Regular users of smartphones are demanding and difficult to keep as loyal customers for any brands. Indeed, if they download an average of 3-4 new apps per month, they uninstall those that do not suit them, almost at the same rate (2-3 per month on average), as shown by the first barometer of mobile usage, produced by EBG , Open and Testapic, published on July 5, 2016.
The authors of the study sought to compare the perspective of mobile application users to the one of professionals who develop them on behalf of their organization. With an average of 36 applications installed by users, do professionals manage to truly take advantage of the mobile users interest for apps?
Three quarters of users uninstall the too slow apps. If mobile applications allow in theory, to connect to a brand, wherever one is, users actually use little mobility.
83.9% say they use mobile applications at night, and 88% would rather connect to it from home. This is to say the study authors that “the smartphone could become the remote control of the house.” When asked about the reasons why downloading a mobile application, 83.2% say it allows them to access a content they frequently consult. 49.2% of them appreciate they can frequently access content that interests them.
Just over a third of respondents cited the ability to receive notifications. They say they are willing to tolerate up to five notifications per day per installed application, if they are considered useful (an average of 180 notifications per day, ie).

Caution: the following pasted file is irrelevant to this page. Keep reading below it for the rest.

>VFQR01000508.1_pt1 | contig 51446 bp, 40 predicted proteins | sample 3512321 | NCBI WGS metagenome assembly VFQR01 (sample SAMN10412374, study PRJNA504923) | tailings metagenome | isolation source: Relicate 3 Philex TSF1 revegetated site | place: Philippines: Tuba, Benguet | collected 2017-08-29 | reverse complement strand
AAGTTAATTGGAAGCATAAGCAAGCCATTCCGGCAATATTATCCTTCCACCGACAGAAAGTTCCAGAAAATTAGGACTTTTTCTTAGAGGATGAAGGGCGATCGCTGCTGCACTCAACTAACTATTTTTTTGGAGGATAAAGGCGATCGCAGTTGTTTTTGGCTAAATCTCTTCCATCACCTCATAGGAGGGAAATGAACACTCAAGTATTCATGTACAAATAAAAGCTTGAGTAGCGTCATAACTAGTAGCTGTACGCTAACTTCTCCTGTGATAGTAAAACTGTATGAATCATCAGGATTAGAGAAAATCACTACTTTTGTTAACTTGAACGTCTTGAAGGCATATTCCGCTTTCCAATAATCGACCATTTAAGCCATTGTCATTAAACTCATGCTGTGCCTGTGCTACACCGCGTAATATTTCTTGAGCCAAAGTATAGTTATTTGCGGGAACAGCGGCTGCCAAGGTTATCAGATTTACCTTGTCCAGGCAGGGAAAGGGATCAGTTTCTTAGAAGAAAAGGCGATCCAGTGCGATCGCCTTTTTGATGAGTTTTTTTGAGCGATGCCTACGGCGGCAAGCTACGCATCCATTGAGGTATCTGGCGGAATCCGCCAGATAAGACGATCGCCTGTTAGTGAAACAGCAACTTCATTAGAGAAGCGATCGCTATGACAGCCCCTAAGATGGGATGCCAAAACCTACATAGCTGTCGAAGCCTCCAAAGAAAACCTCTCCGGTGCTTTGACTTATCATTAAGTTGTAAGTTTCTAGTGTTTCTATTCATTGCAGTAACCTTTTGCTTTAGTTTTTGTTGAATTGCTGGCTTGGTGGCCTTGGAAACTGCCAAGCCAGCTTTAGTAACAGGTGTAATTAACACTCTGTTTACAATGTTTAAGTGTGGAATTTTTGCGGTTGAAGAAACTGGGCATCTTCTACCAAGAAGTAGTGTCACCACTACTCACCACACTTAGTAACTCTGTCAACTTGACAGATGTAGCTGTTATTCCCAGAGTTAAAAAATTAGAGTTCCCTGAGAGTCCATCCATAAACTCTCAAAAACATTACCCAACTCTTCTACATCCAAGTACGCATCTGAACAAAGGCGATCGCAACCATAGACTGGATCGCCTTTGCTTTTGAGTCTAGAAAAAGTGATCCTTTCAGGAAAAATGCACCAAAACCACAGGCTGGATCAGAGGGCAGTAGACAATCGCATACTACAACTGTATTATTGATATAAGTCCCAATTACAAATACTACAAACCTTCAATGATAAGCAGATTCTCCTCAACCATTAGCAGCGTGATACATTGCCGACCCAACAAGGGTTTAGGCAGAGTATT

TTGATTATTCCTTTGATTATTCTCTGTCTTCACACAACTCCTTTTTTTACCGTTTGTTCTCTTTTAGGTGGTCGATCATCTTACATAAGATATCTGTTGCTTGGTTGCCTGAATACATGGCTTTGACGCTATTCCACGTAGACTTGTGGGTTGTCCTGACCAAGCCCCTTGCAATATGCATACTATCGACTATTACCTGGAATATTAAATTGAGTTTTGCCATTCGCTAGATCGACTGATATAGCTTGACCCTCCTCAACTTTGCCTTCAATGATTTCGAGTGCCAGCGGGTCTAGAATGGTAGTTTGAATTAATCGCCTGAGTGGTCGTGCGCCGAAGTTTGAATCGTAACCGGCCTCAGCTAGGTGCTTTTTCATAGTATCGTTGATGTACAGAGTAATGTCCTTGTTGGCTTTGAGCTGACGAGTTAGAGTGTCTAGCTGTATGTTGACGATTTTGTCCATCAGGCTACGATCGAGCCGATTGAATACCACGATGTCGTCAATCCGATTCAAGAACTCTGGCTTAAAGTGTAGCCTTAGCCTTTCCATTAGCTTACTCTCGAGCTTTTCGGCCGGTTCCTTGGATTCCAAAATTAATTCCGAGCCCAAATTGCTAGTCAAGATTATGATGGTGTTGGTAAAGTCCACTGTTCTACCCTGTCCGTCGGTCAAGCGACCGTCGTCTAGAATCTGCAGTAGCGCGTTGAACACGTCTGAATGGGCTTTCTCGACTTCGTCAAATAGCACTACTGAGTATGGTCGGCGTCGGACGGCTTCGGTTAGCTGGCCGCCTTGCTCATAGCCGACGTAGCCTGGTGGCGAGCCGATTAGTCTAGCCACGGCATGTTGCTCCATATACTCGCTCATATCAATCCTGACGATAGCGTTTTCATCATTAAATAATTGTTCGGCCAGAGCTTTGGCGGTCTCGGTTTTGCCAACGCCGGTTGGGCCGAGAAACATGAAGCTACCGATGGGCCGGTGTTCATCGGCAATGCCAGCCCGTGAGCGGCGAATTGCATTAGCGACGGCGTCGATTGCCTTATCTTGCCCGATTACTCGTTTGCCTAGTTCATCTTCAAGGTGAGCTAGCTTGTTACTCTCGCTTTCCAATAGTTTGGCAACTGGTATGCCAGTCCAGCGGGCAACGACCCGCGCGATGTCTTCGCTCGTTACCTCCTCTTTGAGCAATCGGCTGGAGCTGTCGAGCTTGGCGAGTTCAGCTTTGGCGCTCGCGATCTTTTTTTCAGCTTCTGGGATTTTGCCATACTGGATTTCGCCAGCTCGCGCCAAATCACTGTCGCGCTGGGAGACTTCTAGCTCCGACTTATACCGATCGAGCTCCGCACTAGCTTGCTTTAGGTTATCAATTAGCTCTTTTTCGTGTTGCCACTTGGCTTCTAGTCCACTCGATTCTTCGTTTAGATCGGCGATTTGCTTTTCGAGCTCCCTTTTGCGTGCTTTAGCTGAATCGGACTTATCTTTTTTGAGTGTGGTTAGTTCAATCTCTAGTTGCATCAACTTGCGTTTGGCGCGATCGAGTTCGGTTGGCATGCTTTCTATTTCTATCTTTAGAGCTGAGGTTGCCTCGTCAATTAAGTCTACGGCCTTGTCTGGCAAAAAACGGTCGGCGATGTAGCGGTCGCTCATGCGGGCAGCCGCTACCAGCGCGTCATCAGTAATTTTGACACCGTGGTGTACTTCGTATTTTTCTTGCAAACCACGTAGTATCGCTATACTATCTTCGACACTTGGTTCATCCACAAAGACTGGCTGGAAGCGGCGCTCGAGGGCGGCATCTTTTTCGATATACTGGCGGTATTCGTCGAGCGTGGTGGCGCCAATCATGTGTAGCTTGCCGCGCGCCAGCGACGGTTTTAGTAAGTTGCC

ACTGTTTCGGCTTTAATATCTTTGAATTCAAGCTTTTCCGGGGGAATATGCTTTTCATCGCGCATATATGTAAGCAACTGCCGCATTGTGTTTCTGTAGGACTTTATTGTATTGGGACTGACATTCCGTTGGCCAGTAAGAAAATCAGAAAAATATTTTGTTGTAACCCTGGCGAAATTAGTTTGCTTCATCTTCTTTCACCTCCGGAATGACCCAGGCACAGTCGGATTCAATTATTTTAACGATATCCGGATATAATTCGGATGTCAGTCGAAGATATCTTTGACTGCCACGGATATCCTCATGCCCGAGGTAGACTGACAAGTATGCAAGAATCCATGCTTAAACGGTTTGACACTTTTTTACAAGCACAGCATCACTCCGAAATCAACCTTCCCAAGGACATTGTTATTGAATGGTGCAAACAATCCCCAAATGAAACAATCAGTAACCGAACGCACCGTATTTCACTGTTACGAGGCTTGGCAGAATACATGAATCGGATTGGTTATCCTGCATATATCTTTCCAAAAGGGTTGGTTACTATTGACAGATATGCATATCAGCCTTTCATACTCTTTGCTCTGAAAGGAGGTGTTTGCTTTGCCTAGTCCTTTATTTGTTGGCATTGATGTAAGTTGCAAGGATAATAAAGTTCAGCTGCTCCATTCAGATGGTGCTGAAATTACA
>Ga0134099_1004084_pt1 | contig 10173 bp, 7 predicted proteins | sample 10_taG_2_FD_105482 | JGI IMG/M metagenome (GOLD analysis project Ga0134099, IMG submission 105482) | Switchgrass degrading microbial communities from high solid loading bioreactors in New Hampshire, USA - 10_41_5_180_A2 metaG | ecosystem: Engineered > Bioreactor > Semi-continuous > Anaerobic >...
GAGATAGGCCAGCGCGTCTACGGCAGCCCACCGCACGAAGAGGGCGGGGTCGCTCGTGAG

Professionals, meanwhile, consider it should be limited to two notifications per day, for not being perceived as intrusive. Note that these are the notifications of social networks, banks and media that are best accepted by users.
To choose the applications they install, more than half (54.9%) of respondents claim to rely on word-of-mouth. There are 44.4% of them who trust the comments of other users and 41.3% oh them who trust the notes they find on online stores.
Once installed, a mobile application, the three main uninstall patterns are: app being slow (73.7%), too intrusive notifications and advertisements (65.8%), and the lack of interest for the application (61%). The professionals underestimate meanwhile the importance that users give to app speed, and that is 31.7% of them.
Finally, the authors of the study point out that it is the banking applications that are considered most useful (84.1%), followed by social networking applications (74.4%) and transport applications (at 72 , 5%).
The amounts allocated to the development of mobile applications rose 33% last year, suggesting that professionals should really consider the subject. The amounts allocated to the development of mobile applications rose 33% last year, suggesting that professionals should really consider the subject.
The question remains whether it is best to develop a mobile application by brand, or by type of use, on which professionals are shared, 44% of them are indeed in favor of a segmentation by use, and 56% are against that. Regular users of smartphones are demanding and difficult to loyalty for brands.
When asked about topics that seem unavoidable to them in the next two years, professionals and users have different views. Mobile payment is thus a strategic issue for 71.1% of professionals, connected objects applied for every person stands in the views of 56.4% of them, and proximity detection by devices concerns 46.9% of respondents.
Users are interested in turn in having a connected house (61.9%) and a second user concern would be the quality of mobile networks (57.1%). 50.4% of users also became interested in mobile payment.